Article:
Even with cleaner fuel, increase in vehicle numbers, especially those running on diesel cut into the gains. It was witnessed in Delhi, where, in spite of a shift of buses and autorickshaws to CNG during 1998-2002, the air quality gains were soon lost to explosive motorisation.

Bengaluru also had a similar experience, as a study by the Air Pollution Knowledge Assessment City Program by showed. The city has steadily motorised, and number of vehicles registered per 1,000 population increased from 150 in 1990 to 300 in 2001 and 600 in 2016.

Within the transport sector, more than 70% of PM2.5 emissions were found to originate from a small fraction of diesel-powered vehicles. Also an estimated 200 million litres of diesel are used by diesel generator sets in the city annually.

Data for Delhi from 2011 led researchers to conclude that on-road commuters are exposed to 1.5 times the average ambient concentrations. Automotive emissions add to the pollution burden imposed by manufacturing and construction activity, power plants, biomass burning for cooking and heating, and incineration of farm residues and garbage.

How can eliminating diesel improve health?

Air pollution is a leading contributor to non-communicable diseases and accounts for a large number of premature deaths. The World Health Organisation describes diesel exhaust as an occupational cancer-causing agent.

In India, the Global Burden of Disease Study 2017 attributed 8% of the disease burden, and 11% of premature deaths in people below 70 years of age to air pollution.

An assessment by researchers published by The Lancet Planetary Health in December 2018 said most Indian States, particularly those in north India, and 77% of the country’s population were exposed to an annual population-weighted mean [fine particulate matter], PM2·5, greater than the 40 microgrammes per cubic metre of air limit recommended by the National Ambient Air Quality Standards.

Even with a reduction in the sulphur content in BS VI fuels, the health effects of lower emissions would be lost due to a growing number of vehicles. The best scenario to reduce PM2.5 exposure in India is, therefore, not just shifting to BS VI fuels but bringing about a reduction in use of private vehicles through augmented public transport and promoting alternative fuels including the use of electric vehicles.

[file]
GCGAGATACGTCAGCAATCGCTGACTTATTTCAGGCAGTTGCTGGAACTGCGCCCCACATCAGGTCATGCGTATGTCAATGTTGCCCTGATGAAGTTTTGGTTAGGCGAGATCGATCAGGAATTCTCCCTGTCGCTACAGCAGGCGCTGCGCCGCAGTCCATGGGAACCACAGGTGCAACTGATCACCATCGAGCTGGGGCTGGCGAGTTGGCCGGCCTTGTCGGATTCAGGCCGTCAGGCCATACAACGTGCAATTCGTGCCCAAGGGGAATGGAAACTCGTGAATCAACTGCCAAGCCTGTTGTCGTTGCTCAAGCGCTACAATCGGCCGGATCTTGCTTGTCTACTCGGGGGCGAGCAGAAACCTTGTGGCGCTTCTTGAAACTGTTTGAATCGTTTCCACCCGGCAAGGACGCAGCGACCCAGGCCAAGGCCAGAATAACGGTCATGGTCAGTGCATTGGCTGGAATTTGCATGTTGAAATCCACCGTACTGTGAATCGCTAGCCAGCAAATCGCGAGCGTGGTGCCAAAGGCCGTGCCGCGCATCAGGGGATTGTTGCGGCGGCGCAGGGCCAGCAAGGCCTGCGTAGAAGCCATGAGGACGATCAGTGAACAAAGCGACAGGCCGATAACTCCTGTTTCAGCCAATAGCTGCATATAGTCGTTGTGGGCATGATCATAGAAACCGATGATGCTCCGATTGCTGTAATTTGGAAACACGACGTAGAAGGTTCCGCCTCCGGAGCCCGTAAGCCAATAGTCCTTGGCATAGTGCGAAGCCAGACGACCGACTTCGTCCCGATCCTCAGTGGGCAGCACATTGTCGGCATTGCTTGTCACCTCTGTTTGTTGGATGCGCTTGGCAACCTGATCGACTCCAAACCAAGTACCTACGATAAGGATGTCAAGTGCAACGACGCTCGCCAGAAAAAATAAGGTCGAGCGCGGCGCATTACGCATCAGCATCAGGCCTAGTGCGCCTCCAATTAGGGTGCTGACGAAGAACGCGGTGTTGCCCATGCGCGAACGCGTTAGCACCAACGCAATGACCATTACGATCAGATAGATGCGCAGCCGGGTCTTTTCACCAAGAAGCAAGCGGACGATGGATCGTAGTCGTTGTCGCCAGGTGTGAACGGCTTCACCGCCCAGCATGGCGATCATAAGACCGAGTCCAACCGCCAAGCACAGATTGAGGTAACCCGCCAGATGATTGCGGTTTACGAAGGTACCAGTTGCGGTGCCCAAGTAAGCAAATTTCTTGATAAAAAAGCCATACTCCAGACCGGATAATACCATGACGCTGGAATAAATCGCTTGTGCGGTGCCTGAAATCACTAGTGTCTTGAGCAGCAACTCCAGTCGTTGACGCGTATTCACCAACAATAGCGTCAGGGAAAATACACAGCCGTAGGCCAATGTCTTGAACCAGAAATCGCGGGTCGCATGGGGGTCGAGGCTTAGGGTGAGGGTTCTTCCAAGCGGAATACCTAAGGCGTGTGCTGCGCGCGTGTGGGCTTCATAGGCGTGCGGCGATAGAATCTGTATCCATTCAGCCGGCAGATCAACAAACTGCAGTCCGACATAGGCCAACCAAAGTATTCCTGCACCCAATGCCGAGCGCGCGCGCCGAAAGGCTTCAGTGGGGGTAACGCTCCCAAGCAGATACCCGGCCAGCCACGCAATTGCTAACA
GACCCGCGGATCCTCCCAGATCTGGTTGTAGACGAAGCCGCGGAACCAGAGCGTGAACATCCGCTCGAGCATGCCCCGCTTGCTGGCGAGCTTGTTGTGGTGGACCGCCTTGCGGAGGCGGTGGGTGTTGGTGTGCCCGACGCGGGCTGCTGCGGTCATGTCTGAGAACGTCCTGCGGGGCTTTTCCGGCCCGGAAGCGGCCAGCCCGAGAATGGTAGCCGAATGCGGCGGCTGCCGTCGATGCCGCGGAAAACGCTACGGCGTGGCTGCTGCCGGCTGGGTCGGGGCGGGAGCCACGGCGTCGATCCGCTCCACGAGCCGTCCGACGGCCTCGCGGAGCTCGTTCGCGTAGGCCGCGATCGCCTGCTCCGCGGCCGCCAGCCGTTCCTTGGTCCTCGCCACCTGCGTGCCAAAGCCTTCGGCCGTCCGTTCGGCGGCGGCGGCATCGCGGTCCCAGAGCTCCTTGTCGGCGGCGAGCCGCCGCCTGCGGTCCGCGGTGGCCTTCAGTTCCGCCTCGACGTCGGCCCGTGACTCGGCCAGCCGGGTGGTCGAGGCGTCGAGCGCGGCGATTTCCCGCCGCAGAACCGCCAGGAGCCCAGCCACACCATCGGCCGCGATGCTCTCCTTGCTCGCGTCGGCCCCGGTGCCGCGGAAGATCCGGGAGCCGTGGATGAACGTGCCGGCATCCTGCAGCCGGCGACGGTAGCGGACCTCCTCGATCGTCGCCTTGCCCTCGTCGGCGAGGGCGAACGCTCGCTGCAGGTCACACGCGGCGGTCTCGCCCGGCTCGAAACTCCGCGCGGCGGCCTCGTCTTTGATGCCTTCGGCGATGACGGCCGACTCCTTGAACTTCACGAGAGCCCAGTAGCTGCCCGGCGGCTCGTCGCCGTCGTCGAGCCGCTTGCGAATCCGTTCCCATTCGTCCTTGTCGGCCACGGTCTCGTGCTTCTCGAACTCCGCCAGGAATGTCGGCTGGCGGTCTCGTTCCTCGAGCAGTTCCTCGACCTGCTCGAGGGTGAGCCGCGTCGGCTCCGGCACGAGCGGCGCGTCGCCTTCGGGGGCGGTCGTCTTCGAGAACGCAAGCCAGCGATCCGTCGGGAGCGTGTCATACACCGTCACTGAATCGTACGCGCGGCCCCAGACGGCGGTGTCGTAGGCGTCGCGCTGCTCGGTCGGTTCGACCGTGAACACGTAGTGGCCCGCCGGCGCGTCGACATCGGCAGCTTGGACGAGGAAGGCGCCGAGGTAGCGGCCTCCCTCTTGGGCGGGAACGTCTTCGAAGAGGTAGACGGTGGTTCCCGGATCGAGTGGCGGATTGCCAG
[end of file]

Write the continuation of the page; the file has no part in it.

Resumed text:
In his book, The Invisible Killer, air pollution scientist Gary Fuller says diesel cars were promoted by a variety of actors, such as oil companies, governments, and vehicle manufacturers in the 1990s in order to create a market for the middle fractions of crude oil. Real-world emissions in new cars have not always aligned with expected type-approval tests. While test cycle nitrogen oxide emissions decreased by 80% since 1992, the real driving emissions from diesel cars increased about 20%, says Prof. Fuller in a recent paper.

In Europe, trucks and buses were already running on diesel, and industries and governments promoted its use in cars, giving petrol a lesser profile. Car makers produced newer diesel engines and promoted them citing lower carbon dioxide (CO2) emissions compared to petrol equivalents.

Steering away from diesel: What is the trend against this heavy polluter fuel in India?

India has slowly moved towards stricter regulation through mass emission norms for vehicles. The first standards came into force in 1991 for petrol vehicles, and a year later, for diesel vehicles. Based on Supreme Court orders of 1999, the Central government notified the Bharat Stage II norms for the National Capital Region and Bharat Stage I for the rest of India, from 2000. After transitioning over the years to BS III and BS IV, BS VI (the equivalent of Euro VI) standard will cover vehicles manufactured on or after April 1, 2020. (BS V has been skipped altogether.) Its 10 ppm sulphur standard will be less polluting, since the current level is 50 ppm.

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Printable version | Oct 16, 2021 5:12:27 AM |